Inside the Game Boy Color

Matthew Paul of Crave Entertainment, the small development team behind Game Boy Color titles Gex, Pitfall, and Men In Black, talks about the GBC.

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Matthew Paul of Crave Entertainment, the small development team behind Game Boy Color titles Gex, Pitfall, and Men In Black, was the special guest of a chat forum recently. During the chat, he talked to Game Boy fans about the new hardware and upcoming projects.

While Nintendo's normally stringent quality control is slightly lax when it comes to GBC development, according to Paul, even the smallest problems with the code could see the whole project be set back. Even so, Paul claims that a typical GBC title's development is about six months.

Even at this early stage of the machine's life cycle, the hardware is being pushed extensively with plenty of GB Color-exclusive effects. HDMA usage (which allows backgrounds to change color on each individual line, rather than in character-sized blocks) features in Pitfall and MIB, as does the extra RAM and double-speed processor. This code is bypassed on the fly in a normal Game Boy, allowing the game to look its best on both platforms.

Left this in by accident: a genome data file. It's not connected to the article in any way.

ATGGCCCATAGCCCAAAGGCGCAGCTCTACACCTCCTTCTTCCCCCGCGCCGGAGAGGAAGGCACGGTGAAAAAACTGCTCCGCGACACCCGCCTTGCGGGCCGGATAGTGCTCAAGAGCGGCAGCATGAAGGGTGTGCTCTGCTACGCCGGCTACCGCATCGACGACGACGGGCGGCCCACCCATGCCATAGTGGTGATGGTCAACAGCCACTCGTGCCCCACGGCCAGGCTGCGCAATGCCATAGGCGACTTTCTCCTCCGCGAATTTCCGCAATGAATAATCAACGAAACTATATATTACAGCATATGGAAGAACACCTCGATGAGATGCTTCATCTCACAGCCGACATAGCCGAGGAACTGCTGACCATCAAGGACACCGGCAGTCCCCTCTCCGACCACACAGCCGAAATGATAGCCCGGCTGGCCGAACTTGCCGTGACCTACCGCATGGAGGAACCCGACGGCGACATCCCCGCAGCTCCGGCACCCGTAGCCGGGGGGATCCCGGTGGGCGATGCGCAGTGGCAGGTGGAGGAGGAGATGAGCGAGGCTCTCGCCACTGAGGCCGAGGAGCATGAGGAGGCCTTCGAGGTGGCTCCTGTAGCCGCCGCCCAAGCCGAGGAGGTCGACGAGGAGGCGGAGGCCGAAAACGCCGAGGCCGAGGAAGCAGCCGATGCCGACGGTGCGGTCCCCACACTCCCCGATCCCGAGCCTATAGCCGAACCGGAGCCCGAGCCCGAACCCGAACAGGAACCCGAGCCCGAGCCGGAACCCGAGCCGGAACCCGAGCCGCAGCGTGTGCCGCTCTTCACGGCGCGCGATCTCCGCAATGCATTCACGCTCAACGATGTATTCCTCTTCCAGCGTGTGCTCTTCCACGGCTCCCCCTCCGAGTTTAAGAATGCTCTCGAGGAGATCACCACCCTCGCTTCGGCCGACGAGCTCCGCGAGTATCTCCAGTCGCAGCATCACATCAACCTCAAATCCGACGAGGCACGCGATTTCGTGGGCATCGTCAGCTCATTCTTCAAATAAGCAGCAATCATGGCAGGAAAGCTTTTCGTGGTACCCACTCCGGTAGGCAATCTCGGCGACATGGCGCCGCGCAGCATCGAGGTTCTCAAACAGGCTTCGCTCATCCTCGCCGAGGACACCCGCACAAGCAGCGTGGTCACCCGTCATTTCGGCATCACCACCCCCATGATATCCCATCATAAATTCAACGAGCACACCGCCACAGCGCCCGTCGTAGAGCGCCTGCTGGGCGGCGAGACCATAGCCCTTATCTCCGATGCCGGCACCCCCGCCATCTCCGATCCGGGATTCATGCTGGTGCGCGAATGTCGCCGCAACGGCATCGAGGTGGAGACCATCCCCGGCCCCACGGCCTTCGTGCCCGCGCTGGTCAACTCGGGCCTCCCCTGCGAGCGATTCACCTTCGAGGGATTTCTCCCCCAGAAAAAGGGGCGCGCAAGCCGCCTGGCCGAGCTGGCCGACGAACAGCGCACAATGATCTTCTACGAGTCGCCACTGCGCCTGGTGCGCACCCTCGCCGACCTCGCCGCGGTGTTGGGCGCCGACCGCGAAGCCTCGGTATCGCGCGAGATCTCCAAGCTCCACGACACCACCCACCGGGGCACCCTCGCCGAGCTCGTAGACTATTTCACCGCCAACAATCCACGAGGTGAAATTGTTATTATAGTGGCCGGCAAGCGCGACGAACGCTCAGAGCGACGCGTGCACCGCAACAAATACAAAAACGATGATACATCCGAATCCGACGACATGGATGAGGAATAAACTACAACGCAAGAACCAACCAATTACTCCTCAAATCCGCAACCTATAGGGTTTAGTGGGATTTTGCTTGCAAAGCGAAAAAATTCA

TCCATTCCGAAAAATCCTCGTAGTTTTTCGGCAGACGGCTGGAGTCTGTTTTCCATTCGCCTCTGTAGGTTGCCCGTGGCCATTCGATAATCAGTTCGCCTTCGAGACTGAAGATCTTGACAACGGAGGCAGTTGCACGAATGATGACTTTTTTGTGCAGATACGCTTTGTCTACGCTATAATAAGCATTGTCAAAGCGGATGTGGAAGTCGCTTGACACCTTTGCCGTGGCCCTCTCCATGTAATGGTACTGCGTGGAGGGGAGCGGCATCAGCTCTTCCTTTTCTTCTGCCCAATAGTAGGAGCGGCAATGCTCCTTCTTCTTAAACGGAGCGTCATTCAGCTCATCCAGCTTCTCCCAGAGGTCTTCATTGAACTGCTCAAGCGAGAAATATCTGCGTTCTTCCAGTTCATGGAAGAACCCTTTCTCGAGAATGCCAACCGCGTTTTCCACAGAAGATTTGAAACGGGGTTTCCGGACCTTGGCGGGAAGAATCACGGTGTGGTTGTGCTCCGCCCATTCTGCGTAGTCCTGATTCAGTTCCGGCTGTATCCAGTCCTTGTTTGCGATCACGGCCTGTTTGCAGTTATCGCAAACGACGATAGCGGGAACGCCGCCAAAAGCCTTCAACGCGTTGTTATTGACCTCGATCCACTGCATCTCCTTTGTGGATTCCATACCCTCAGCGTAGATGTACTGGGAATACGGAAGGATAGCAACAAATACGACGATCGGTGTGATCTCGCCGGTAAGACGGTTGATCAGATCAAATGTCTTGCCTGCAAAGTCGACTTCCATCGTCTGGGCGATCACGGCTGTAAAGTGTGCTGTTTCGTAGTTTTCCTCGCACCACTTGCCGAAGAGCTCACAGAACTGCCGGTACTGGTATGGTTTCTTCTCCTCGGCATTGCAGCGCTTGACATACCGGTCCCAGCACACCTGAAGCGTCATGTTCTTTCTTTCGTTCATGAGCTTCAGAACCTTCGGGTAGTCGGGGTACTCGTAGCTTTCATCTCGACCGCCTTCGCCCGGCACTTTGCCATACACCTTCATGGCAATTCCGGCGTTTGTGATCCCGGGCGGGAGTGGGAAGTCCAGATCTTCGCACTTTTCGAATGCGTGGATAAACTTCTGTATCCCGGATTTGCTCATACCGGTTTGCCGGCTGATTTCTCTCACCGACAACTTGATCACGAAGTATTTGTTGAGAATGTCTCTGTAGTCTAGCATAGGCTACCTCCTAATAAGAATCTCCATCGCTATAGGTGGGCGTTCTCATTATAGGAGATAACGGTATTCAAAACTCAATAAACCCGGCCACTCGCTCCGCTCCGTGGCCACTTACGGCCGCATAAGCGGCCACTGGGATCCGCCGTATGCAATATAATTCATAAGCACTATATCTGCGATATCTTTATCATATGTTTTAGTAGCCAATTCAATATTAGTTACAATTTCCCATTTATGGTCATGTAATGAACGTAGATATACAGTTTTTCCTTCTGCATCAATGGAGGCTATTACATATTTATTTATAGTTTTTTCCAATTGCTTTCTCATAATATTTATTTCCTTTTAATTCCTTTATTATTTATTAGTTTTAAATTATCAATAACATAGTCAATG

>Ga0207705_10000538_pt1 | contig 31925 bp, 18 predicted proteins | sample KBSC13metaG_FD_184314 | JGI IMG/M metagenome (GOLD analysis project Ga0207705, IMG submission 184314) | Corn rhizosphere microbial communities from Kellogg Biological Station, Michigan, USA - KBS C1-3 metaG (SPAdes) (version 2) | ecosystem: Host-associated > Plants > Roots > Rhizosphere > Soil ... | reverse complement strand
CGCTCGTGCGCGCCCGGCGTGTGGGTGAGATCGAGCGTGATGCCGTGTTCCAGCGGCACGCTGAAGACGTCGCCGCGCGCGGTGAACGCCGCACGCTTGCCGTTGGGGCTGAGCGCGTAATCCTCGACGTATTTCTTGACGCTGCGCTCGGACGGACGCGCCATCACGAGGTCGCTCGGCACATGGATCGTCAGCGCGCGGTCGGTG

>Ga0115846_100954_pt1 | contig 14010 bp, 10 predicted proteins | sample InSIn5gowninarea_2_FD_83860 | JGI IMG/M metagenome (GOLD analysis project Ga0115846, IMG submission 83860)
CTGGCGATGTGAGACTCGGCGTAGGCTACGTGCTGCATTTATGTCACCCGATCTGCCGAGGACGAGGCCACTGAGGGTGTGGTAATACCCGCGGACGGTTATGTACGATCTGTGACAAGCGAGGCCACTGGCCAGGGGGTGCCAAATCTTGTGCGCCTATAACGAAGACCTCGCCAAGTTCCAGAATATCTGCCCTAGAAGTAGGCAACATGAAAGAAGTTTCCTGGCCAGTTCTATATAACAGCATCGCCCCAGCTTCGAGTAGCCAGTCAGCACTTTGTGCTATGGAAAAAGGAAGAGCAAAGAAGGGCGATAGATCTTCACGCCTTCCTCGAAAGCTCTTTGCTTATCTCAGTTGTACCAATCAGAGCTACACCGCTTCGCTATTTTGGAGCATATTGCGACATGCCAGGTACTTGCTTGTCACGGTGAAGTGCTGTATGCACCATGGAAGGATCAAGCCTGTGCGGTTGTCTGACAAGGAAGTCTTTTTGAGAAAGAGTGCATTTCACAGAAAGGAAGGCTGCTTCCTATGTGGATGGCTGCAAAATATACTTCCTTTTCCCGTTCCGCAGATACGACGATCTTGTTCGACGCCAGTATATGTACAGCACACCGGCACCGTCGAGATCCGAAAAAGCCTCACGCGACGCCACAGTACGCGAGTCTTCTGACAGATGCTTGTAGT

An area of the machine that Paul wishes had been improved, however, is the sound. "The audio capabilities have not changed since the GB," he complained. And because of this, he admits to not putting emphasis on using the stereo chip to its best abilities. The Game Boy Printer may be used in future titles if there is a reason (and this reporter's suggestion that reward badges could be printed upon finishing the game was well received).

As for future titles, Paul hinted at seeing a first-person shooter for the GBC and suggested that Crave's new PlayStation title Shadow Madness could be ported to the system if the demand was high. A Buffy The Vampire Slayer game is out of the question, sadly. Whatever the title, gamers are all assured of having at least one GBC-exclusive level to keep owners of the new machine happy while not alienating the installed user base.

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